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Suppression of epileptogenesis by modification of N-methyl-d-aspartate receptor subunit composition

Authors

  • Johan Bengzon,

    1. Section of Restorative Neurology, Wallenberg Neuroscience Center, University Hospital, S-221 85 Lund, Sweden
    2. National Institute of Bioscience and Human-Technology, 1-1, Higashi, Tsukuba, Ibaraki, 305, Japan
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  • Shigeo Okabe,

    1. Section of Restorative Neurology, Wallenberg Neuroscience Center, University Hospital, S-221 85 Lund, Sweden
    2. Laboratory of Molecular Biology, National Institute of Neurological Disorders and Stroke, 36 Convent Drive, Bethesda, MD 20892-4092, USA
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  • Olle Lindvall,

    1. Section of Restorative Neurology, Wallenberg Neuroscience Center, University Hospital, S-221 85 Lund, Sweden
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  • Ronald D. G. McKay

    1. Laboratory of Molecular Biology, National Institute of Neurological Disorders and Stroke, 36 Convent Drive, Bethesda, MD 20892-4092, USA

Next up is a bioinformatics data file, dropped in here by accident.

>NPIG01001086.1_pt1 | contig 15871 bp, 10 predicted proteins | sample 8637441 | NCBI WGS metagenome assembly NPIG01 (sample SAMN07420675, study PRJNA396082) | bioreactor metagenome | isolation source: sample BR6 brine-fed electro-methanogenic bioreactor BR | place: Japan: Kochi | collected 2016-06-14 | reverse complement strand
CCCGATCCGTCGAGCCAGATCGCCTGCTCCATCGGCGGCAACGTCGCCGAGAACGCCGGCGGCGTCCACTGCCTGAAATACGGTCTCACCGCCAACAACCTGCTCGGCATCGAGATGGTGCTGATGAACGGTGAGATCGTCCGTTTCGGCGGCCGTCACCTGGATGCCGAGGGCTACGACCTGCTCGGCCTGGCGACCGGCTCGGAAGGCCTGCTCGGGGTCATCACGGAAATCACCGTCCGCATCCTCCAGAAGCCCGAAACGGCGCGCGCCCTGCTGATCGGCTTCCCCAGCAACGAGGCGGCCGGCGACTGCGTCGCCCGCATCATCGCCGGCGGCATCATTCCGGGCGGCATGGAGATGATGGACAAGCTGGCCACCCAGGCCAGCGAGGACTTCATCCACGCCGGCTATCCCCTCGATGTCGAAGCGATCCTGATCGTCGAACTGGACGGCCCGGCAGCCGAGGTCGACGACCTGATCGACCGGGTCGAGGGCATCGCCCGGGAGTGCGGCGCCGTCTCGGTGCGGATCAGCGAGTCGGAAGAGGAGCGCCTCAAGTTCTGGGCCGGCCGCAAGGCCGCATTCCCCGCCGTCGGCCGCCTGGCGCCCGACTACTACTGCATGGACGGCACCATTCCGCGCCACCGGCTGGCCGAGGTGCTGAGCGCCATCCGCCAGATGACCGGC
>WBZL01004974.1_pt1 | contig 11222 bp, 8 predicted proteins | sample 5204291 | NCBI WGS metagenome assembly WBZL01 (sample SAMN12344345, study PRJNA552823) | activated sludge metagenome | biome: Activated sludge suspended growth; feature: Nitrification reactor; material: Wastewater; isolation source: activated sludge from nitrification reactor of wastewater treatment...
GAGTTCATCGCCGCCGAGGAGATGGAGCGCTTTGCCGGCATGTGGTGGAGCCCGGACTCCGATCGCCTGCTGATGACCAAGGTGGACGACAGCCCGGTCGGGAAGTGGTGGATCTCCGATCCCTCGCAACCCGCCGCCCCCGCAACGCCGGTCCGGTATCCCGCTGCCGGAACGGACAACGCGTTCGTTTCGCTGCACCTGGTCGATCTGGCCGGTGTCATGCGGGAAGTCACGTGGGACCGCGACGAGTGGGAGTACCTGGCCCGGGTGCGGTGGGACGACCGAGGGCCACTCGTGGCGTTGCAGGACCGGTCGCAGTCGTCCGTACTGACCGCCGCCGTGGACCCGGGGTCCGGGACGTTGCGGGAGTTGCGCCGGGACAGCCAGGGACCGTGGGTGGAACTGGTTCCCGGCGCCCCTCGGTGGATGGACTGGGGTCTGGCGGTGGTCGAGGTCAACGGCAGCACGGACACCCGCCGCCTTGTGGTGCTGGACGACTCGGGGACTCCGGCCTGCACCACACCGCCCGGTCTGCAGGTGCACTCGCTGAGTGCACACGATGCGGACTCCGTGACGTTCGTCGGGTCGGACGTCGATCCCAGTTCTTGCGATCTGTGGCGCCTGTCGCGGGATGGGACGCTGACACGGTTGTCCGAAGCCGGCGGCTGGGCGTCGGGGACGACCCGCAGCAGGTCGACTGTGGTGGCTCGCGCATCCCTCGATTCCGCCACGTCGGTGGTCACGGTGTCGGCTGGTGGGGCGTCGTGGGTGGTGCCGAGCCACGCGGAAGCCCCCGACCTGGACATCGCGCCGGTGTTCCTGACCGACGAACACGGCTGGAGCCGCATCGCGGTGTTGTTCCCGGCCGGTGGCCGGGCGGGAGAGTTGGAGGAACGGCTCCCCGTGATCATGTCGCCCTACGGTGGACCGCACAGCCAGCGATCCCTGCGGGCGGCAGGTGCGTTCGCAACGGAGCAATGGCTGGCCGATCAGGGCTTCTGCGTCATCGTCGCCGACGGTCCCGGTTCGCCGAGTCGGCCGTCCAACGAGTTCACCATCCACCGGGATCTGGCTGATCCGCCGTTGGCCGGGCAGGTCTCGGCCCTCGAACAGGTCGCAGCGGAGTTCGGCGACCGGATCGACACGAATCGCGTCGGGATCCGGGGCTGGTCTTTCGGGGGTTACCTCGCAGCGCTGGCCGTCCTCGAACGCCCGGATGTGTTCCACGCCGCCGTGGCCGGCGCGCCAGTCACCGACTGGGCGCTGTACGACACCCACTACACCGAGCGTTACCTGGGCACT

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Dr Johan Bengzon, as above.
E-mail: johan.bengzon@neurol.lu.se

Abstract

The effects of altered N-methyl-d-aspartate (NMDA) receptor subunit composition on seizure development in kindling epilepsy were assessed in transgenic mice expressing high neuronal levels of NR2D under control of the calcium/calmodulin kinase II alpha subunit (αCaMKII) promoter. The NR2D subunit is normally present at very low levels in the mature forebrain. Transgenic mice showed a marked reduction of amygdala kindling development. Spread of epileptic activity was retarded and generalized seizures appeared later in animals overexpressing NR2D compared with wild-type mice. The progressive lengthening of epileptiform activity, which normally occurs in kindling, was also dampened in transgenic animals. We conclude that NMDA receptor subunit composition determines the progression of experimental epilepsy.

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